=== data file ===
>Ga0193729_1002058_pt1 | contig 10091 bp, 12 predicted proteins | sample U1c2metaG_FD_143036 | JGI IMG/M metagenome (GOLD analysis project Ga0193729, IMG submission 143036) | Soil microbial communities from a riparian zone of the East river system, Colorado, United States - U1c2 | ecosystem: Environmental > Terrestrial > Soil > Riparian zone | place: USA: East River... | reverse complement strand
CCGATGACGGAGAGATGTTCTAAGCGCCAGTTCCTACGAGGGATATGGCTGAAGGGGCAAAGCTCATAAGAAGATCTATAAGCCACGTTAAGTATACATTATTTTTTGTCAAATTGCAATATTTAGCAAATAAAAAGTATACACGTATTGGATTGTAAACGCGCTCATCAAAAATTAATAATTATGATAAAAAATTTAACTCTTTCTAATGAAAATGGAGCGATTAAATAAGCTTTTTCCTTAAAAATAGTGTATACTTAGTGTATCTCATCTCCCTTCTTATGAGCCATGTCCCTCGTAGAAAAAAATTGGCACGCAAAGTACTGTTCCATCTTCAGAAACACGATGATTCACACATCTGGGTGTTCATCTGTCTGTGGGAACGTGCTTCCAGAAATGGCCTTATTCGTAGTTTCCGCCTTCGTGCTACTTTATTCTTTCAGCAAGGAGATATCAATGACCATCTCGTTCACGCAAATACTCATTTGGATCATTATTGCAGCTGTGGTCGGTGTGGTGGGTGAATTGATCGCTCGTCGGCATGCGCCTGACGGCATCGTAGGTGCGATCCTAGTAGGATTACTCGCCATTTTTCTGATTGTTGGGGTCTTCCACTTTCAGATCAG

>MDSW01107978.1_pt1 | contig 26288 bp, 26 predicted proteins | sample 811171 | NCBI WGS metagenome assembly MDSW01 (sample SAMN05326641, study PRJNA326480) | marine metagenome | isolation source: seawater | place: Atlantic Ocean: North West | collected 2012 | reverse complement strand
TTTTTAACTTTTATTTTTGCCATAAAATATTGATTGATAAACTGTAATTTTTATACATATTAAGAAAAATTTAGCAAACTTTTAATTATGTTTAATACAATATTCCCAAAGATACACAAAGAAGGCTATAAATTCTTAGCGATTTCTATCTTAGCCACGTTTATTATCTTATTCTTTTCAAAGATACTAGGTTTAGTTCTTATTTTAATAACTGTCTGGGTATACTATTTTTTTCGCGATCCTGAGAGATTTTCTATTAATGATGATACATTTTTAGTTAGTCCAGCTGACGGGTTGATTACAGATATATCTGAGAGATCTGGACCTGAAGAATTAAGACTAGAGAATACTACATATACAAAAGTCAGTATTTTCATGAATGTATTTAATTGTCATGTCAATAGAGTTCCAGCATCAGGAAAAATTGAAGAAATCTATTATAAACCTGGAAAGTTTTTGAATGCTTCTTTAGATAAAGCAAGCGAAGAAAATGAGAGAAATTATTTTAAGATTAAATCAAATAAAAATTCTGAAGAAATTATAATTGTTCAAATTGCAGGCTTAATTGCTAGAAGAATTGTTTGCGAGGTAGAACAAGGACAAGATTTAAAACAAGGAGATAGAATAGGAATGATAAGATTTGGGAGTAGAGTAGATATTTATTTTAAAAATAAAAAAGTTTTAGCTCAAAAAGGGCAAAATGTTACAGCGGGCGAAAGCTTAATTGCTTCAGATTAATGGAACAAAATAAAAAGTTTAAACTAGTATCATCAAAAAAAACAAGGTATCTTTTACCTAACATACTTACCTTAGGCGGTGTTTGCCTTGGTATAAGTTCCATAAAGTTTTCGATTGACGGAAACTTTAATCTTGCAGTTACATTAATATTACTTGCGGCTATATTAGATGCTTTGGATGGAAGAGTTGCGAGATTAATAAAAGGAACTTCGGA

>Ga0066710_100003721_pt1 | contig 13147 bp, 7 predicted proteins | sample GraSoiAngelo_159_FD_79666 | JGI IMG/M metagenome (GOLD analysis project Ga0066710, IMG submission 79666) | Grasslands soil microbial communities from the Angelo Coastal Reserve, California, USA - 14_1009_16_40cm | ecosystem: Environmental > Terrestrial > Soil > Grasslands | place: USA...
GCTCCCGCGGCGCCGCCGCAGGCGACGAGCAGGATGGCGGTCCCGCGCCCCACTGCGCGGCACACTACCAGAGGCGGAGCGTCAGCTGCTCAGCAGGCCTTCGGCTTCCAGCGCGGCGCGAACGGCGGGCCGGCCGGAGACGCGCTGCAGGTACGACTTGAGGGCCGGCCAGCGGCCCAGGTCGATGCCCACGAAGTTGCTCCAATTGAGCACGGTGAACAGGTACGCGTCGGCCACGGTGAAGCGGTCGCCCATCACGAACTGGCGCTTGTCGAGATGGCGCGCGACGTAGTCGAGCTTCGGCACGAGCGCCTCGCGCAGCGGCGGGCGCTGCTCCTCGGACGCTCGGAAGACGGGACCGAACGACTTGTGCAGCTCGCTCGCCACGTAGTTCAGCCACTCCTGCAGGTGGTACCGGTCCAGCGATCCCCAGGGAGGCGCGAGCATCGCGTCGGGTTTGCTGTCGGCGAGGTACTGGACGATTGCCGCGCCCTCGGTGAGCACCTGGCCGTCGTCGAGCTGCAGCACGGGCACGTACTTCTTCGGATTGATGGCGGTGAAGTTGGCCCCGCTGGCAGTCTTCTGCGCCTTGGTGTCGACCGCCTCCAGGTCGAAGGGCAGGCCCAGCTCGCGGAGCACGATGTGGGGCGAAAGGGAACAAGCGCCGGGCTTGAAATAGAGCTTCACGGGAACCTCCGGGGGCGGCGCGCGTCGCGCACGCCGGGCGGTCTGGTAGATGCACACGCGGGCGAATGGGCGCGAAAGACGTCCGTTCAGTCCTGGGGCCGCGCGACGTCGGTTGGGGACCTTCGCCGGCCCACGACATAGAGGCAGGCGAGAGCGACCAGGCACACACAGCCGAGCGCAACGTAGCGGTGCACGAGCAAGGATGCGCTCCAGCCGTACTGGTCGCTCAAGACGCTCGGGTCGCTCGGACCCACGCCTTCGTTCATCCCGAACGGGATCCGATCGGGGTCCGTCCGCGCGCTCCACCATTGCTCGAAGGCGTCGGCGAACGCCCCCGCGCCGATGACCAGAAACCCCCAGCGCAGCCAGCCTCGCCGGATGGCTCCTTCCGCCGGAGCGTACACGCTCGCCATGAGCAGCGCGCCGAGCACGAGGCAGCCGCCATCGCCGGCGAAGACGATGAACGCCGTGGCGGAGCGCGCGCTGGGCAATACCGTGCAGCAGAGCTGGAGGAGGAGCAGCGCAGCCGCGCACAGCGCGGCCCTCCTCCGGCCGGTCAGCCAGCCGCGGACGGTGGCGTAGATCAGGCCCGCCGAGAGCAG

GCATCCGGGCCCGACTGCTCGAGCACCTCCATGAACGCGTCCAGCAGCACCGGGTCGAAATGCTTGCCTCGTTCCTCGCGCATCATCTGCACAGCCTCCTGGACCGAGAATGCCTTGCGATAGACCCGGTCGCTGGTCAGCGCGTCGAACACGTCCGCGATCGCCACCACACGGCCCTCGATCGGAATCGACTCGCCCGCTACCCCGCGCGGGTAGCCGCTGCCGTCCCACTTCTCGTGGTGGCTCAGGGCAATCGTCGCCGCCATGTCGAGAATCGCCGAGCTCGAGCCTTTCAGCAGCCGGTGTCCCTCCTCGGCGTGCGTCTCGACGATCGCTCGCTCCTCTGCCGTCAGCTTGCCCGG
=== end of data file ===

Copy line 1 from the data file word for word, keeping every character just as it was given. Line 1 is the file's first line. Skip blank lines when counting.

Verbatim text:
>Ga0193729_1002058_pt1 | contig 10091 bp, 12 predicted proteins | sample U1c2metaG_FD_143036 | JGI IMG/M metagenome (GOLD analysis project Ga0193729, IMG submission 143036) | Soil microbial communities from a riparian zone of the East river system, Colorado, United States - U1c2 | ecosystem: Environmental > Terrestrial > Soil > Riparian zone | place: USA: East River... | reverse complement strand